To accommodate out-of-town visitors and others who would like a chance to view their current exhibit over the Fourth of July holiday, Bartow-Pell Mansion Museum has extended Dibbles and Daisy Grubbers: The Art of the Garden Tool through Sunday, July 8.
The exhibit, which was featured in The New York Times antiques column on April 27, contains a fascinating array of antique garden tools — both the unusual and the ordinary.
“I thought it was wonderful--an extraordinary collection beautifully displayed, and fascinating (and amusing!) text panels!” said Deborah Wye, Chief Curator Emerita, Department of Prints and Illustrated Books, The Museum of Modern Art (MOMA). “I especially loved the quotes. My favorite was Emerson's: ‘All my hurts my garden spade can heal.’ Also, ending with the stunning watering cans was a great touch.”
Featuring more than 100 objects from the collection of landscape architect Mark Morrison, RLA, FASLA,GRP, the display contains tools made in Europe and North America over the past three centuries, some handmade by blacksmiths and other craftsmen, and others made by machine. Primarily composed of wood and metals, many of these tools can still be used today.
Morrison, who has been collecting garden tools for 35 years, says, “I love to tell the story of how the tools evolved. The older tools are much better weighted and much sturdier. They were built to last for centuries, if cared for properly. The antique tools are beautiful — true pieces of art.”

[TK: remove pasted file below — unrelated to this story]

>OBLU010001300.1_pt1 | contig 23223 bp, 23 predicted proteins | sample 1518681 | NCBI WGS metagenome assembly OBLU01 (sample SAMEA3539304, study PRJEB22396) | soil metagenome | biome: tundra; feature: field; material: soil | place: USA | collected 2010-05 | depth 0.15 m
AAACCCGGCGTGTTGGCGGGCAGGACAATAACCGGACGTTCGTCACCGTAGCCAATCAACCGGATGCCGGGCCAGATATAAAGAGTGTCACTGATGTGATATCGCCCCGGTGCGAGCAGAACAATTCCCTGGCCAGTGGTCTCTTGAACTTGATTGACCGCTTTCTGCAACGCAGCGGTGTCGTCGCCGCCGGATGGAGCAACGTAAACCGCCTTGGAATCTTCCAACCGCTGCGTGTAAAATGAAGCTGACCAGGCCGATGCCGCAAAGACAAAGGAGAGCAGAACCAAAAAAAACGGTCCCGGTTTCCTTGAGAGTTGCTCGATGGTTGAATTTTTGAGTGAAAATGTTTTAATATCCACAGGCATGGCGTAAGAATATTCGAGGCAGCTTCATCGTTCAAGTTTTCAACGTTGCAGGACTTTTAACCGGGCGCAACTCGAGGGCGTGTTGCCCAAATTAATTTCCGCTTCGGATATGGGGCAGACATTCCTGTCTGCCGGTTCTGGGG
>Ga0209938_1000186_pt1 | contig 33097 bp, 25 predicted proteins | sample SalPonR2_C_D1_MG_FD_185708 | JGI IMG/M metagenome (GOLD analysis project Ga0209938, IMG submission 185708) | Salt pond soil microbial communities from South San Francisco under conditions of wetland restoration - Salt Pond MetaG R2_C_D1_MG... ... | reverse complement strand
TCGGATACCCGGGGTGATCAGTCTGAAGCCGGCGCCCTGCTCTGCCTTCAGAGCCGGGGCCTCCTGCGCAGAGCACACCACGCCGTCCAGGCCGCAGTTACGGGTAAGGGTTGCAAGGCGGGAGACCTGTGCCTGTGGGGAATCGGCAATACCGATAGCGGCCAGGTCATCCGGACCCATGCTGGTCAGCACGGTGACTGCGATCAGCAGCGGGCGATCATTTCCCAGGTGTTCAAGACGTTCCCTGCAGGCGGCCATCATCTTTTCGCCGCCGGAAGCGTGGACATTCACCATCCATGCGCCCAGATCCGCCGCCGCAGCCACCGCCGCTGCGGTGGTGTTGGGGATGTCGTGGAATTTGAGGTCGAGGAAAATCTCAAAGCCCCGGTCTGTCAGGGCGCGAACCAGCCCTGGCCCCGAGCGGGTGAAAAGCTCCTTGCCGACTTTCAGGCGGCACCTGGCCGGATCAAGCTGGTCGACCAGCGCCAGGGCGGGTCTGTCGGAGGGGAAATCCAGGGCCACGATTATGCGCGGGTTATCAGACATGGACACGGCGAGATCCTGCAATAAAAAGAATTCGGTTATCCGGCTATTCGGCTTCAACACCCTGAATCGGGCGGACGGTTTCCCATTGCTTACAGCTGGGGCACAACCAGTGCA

The tools are presented in sections according to their function: prepping the soil, planting, cultivating, pruning, controlling pests, harvesting, and watering. City Island resident and BPMM board member Barbara Burn Dolensek, who curated the exhibit, says, “Many fabulous gardens have not saved their old tools. Until recently, they were not considered important or valuable, and people didn’t collect them. Mark Morrison has done a huge service to the history of gardening.”
The exhibit can be viewed when the mansion is open to the public on Wednesday, Saturday and Sunday, from noon to 4 p.m. Mansion admission is $5 for adults, $3 for seniors and students, and free for children under six. For directions and information about Bartow-Pell and upcoming programs, visit www.bpmm.org or call 718-885-1461. For more information about Mark Morrison, visit www.markkmorrison.com.
Bartow-Pell, an 1840s Greek Revival mansion and a National Historic Landmark, is owned by the New York City Department of Parks & Recreation, operated by the Bartow-Pell Conservancy, and is a member of the Historic House Trust of New York City.